Hopefully now we are beginning to comprehend the importance of the high priest for Israel because it is here that the author of Hebrews points us to make the key part of his argument: that whole system at the centre of which stands the high priest is but a shadow of Jesus Christ who is the high priest. And as high priest Jesus is both like and unlike the priests of old.
He is like them in that he embodies the two qualities of every high priest. First, he is chosen by God. Not just chosen by God but is himself very God. He is the light of the world but he is, as the Creed instructs, “light from light.” In faith we proclaim that he was sent by the Father out of love and as such did not take upon himself the dignity of the role but rather received it from his Father who forever has begotten him. And he seeks never to glorify himself but only to glorify the one who sent him.
Second, he is able to sympathize with our weakness. The witness of the Church tells us that he was truly human, that he truly lived, that he truly was tempted as we are (though without sin), that he truly suffered as we do. He knows what it is to be clothed with weakness so when he represents us before the Father as he is doing at this very moment he isn’t looking down on us patronizingly from some great height. He can truly sympathize. He has been here. He knows exactly what it is like.
Hear me, whatever it is you are going through, whatever challenge you are currently facing, whatever suffering you may be presently enduring, Jesus Christ knows exactly what that is like and he sees you right now and he is standing before the Father in heaven offering up prayers for you and making atonement for your sin.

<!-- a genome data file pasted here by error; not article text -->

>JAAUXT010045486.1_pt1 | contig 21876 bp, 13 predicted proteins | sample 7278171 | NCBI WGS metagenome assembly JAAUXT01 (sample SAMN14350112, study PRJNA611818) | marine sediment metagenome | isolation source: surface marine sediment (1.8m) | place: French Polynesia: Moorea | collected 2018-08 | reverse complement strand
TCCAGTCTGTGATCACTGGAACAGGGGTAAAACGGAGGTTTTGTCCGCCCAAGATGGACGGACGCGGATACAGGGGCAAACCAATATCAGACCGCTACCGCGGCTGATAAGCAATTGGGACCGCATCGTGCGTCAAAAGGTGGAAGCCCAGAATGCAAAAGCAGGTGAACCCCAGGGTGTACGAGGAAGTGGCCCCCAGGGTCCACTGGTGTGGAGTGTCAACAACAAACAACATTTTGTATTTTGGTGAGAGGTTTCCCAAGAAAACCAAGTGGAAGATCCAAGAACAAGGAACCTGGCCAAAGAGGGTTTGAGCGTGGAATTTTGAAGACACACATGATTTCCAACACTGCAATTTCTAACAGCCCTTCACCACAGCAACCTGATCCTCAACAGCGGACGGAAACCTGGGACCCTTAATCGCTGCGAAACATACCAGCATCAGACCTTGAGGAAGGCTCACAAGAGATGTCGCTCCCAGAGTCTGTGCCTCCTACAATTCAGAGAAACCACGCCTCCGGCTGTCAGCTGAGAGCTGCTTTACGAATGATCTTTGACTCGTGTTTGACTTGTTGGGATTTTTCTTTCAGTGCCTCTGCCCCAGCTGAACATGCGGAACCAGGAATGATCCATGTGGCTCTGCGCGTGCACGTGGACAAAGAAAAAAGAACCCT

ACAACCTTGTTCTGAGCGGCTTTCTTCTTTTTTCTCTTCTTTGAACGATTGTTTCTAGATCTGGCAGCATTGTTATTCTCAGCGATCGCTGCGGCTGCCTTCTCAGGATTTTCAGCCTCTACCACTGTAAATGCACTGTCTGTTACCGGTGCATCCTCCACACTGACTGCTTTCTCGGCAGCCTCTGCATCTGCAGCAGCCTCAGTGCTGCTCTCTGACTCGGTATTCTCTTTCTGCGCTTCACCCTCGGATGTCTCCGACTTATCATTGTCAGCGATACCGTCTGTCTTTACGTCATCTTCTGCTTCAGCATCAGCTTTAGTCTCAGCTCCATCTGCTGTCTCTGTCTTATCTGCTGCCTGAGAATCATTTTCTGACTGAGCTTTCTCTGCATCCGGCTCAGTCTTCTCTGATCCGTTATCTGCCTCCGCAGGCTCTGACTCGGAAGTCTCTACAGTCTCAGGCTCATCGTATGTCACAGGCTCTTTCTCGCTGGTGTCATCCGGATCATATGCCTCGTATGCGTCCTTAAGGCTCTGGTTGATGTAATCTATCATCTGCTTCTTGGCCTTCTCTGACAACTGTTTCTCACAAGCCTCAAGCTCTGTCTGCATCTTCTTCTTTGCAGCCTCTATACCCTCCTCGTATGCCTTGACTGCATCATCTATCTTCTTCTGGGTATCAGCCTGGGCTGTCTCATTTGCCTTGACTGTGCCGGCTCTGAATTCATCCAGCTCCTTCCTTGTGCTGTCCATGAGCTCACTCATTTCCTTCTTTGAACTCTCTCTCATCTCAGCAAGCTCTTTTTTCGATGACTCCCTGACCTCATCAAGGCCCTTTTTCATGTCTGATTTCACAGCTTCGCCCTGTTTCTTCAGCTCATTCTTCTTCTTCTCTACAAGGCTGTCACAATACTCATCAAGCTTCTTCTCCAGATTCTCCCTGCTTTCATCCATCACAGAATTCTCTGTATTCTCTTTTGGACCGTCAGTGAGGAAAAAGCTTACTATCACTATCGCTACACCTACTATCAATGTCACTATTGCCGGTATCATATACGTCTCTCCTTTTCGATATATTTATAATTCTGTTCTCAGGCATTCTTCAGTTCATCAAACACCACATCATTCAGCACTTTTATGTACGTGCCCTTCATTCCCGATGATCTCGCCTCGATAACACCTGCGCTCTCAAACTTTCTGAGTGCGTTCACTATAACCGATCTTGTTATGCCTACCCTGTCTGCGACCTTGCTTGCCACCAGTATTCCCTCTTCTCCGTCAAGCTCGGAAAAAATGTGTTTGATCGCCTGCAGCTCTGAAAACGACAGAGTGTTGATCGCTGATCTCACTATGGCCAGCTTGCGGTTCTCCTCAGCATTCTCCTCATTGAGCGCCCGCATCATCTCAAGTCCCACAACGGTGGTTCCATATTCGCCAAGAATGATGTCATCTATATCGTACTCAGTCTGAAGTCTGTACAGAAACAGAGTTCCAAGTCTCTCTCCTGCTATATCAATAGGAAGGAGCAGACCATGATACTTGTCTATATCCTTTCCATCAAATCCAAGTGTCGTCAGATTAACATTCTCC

But Jesus is also unlike the old high priests. He is our high priest but in a totally unique way for as the author of Hebrews says he is, “a priest forever, according to the order of Melchizedek.” We meet Melchizedek in Genesis 14. He was the King of Salem, which means “peace.” Moreover, the name Melchizedek means, literally, “King of Righteousness.” This obscure figure, the King of Peace, the King of Righteousness, appears in the Old Testament and greets Abraham—with bread and wine, interestingly—as he is returning from war. And Abraham gave him one tenth of everything he had.
But what is notable for the author of Hebrews is that there is no record of Melchizedek’s birth or death. As we read later on in Hebrews the author describes Melchizedek as, “Without father, without mother, without genealogy, having neither beginning of days nor end of life, but resembling the Son of God, he remains a priest forever,” (Hebrew 7:3). So, when the author of Hebrews says that Jesus is a priest in the order of Melchizedek what he means is that Jesus’ priesthood has no beginning and no end.